John Hyrcanus

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John Hyrcanus:

see MaccabeesMaccabees
or Machabees
, Jewish family of the 2d and 1st cent. B.C. that brought about a restoration of Jewish political and religious life. They are also called Hasmoneans or Asmoneans after their ancestor, Hashmon.
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, Jewish family.
References in periodicals archive ?
165 BC), he said, adding that the city had been re-occupied by the Ammonites, but in around 110 BC it was taken, after a long siege, by John Hyrcanus.
It covers a bird's eye view of biblical history: from King David to the start of the Hellenistic period; from the arrival of Hellenization in Judaea to the outbreak of the Maccabaean uprising; the Maccabee trio Judas, Jonathon, and Simon; and the Hasmonaeans from John Hyrcanus to Mattathia Antigonus.
the Hasmonean leader John Hyrcanus destroyed the Samaritan temple on Mt.
As Telushkin suggests, the "vile" Herod would never have become king had not the Hasmonean King John Hyrcanus forcibly converted the grandfather of Herod, Antipas, who became governor of Idumea.
So around 300 BCE the Samaritans built their own shrine on Mount Gerizim as a rival to the Temple in Jerusalem; John Hyrcanus destroyed the shrine ca.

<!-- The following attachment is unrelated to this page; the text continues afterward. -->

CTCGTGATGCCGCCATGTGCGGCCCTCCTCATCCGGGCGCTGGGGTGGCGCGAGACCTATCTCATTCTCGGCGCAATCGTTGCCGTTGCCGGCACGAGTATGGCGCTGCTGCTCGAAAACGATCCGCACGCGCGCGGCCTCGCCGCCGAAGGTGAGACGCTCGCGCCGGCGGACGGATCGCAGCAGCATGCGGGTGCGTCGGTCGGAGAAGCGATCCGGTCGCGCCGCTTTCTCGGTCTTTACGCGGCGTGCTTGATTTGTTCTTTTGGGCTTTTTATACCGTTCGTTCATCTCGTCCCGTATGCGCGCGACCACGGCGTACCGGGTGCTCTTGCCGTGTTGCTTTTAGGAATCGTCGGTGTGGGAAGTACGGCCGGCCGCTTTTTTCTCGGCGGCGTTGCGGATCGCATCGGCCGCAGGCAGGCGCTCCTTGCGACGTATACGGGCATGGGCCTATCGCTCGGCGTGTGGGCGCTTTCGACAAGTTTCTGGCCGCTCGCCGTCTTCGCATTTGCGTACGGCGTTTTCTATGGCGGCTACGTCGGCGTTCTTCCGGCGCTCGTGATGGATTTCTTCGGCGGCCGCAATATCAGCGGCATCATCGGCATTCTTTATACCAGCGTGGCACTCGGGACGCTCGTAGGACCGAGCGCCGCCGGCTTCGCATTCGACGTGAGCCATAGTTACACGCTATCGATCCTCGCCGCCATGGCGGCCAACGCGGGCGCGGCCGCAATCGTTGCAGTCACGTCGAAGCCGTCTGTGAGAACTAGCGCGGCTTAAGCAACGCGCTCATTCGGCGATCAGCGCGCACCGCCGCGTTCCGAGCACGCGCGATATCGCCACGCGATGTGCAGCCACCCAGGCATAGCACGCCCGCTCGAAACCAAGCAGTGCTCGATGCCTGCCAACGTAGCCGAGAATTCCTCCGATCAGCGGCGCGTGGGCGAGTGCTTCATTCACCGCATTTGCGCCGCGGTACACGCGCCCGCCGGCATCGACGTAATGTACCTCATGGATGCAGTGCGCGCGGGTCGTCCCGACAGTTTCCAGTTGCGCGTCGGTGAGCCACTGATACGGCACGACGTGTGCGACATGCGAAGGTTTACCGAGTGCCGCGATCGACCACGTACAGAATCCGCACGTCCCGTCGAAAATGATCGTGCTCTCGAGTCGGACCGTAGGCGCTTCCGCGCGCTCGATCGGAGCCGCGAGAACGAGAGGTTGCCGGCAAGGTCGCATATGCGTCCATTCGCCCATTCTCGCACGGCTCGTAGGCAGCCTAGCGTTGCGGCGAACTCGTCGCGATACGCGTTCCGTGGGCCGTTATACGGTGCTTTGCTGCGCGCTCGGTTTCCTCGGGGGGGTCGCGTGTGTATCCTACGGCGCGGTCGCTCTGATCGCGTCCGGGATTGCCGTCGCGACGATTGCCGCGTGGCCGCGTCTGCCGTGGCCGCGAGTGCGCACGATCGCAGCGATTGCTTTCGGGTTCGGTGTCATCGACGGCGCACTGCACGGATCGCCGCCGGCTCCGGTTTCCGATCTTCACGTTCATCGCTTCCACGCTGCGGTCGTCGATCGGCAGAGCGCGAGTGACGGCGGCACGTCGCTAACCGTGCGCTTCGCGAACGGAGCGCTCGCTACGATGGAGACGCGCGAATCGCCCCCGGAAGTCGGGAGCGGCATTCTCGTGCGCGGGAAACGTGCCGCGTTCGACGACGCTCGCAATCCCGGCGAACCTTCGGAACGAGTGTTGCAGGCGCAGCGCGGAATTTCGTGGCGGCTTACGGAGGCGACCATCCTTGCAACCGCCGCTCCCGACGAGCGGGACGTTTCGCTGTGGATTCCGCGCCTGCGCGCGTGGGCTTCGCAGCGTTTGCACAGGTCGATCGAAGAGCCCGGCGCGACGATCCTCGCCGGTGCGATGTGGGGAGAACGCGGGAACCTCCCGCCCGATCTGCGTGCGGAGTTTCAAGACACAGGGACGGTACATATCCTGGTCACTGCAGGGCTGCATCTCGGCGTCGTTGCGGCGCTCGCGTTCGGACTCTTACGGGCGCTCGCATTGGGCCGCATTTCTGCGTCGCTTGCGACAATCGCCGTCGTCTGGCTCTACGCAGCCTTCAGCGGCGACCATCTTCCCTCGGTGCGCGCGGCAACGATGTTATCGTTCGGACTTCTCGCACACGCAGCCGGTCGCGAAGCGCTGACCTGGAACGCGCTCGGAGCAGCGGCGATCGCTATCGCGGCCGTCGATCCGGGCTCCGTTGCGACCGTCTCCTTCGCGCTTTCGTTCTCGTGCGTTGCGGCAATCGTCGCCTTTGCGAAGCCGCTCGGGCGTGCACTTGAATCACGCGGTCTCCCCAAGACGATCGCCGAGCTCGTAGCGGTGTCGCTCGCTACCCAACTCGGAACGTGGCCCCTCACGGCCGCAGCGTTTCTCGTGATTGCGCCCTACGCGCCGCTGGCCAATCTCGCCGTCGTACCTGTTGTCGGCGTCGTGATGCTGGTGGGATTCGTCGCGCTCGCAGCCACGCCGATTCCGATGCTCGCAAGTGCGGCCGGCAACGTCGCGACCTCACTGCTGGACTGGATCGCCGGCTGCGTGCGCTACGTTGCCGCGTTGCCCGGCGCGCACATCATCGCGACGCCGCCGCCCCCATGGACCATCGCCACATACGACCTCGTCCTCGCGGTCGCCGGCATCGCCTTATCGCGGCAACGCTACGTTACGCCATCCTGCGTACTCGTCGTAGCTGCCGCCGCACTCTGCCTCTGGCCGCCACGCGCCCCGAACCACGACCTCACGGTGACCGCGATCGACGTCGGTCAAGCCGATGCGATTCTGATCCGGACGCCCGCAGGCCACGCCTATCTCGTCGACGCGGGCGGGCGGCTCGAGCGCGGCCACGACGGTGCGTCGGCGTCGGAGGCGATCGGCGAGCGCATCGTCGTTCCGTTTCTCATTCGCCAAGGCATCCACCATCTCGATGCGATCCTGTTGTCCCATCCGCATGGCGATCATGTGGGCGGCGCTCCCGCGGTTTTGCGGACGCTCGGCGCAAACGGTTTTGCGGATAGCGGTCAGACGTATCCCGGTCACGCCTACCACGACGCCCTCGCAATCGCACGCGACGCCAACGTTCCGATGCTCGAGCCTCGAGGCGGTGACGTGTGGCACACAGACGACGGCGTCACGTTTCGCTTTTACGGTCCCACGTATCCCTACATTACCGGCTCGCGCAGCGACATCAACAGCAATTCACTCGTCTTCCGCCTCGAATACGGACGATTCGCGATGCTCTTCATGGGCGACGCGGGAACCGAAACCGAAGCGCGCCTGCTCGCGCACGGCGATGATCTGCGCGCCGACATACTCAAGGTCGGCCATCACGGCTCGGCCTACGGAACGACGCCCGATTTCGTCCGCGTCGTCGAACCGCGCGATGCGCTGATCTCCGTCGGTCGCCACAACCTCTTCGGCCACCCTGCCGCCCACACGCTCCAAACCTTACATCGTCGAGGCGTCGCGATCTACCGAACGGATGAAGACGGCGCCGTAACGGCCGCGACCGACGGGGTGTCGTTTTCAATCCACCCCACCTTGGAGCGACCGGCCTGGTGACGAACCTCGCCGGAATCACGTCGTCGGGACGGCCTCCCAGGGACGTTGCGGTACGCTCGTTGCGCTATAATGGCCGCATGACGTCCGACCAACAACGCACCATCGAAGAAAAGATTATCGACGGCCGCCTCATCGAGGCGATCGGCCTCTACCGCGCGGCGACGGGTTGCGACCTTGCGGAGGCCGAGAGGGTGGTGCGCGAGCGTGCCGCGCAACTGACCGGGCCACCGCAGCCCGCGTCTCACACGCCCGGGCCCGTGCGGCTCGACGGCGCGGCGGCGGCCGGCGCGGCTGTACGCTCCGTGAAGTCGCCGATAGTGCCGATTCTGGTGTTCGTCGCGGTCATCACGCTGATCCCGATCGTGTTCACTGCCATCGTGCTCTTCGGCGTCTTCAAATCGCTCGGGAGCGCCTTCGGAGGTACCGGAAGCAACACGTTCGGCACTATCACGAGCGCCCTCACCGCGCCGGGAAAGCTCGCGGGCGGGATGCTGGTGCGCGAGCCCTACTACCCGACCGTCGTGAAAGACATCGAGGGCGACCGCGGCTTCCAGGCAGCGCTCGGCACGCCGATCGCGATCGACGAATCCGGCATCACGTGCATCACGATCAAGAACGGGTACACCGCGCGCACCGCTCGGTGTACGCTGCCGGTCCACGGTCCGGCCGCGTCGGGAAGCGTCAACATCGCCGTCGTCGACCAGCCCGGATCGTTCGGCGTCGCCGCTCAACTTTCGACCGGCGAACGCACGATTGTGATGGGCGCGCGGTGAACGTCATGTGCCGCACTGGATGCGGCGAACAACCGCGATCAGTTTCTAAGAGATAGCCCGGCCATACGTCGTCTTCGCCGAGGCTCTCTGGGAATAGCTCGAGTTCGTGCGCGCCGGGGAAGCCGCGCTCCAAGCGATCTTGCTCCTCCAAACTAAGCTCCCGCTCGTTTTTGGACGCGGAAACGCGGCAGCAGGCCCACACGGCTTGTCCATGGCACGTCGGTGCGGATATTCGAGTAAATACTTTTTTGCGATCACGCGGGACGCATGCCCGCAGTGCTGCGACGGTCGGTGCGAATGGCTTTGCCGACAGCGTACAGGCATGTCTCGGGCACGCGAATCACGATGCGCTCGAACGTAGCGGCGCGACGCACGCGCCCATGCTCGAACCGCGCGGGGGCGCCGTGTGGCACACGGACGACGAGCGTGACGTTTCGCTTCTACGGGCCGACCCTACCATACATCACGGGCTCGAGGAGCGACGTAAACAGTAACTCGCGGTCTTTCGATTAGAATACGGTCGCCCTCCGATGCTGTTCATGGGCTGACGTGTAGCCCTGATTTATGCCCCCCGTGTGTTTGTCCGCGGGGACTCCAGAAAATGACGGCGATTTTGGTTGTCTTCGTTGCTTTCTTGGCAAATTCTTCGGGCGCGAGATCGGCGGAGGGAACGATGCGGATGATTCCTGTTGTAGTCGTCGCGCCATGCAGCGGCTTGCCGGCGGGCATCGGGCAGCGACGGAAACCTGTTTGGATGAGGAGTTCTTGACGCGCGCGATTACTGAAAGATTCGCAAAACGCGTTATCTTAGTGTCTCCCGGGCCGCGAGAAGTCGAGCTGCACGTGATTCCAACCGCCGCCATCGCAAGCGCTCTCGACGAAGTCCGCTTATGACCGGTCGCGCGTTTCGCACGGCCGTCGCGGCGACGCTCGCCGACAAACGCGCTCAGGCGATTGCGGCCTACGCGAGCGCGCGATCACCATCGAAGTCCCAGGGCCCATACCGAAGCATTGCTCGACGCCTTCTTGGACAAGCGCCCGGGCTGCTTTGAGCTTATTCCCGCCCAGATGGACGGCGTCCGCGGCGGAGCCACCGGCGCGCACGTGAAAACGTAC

Eshel opts for John Hyrcanus and his Jericho palace.
Simon's son, John Hyrcanus, after initially facing a Seleucid siege of Jerusalem, finally ejected the Hellenists from the Land of Israel.
Beginning with the competition of Pharisees and Sadducees for influence in the courts of the Maccabean rulers John Hyrcanus (135-104 BCE; Antiquities 13.
It was only in the reign of John Hyrcanus, a generation after the initial Maccabee triumph, that the Hasmoneans could claim true independence.
c]), and copied a page of quotations against John Hyrcanus (4QTest), as well as several additional scrolls.
Josephus reports that during the reign of John Hyrcanus I (135-104 BCE) a Pharisee named Eleazar complained that Hyrcanus was not fit to be high priest because his mother was `a captive in the reign of Antiochus Epiphanes'.
Beginning with the second generation, the Hasmoneans began adopting Greek names in addition to their Hebrew ones: John Hyrcanus I (134-104 B.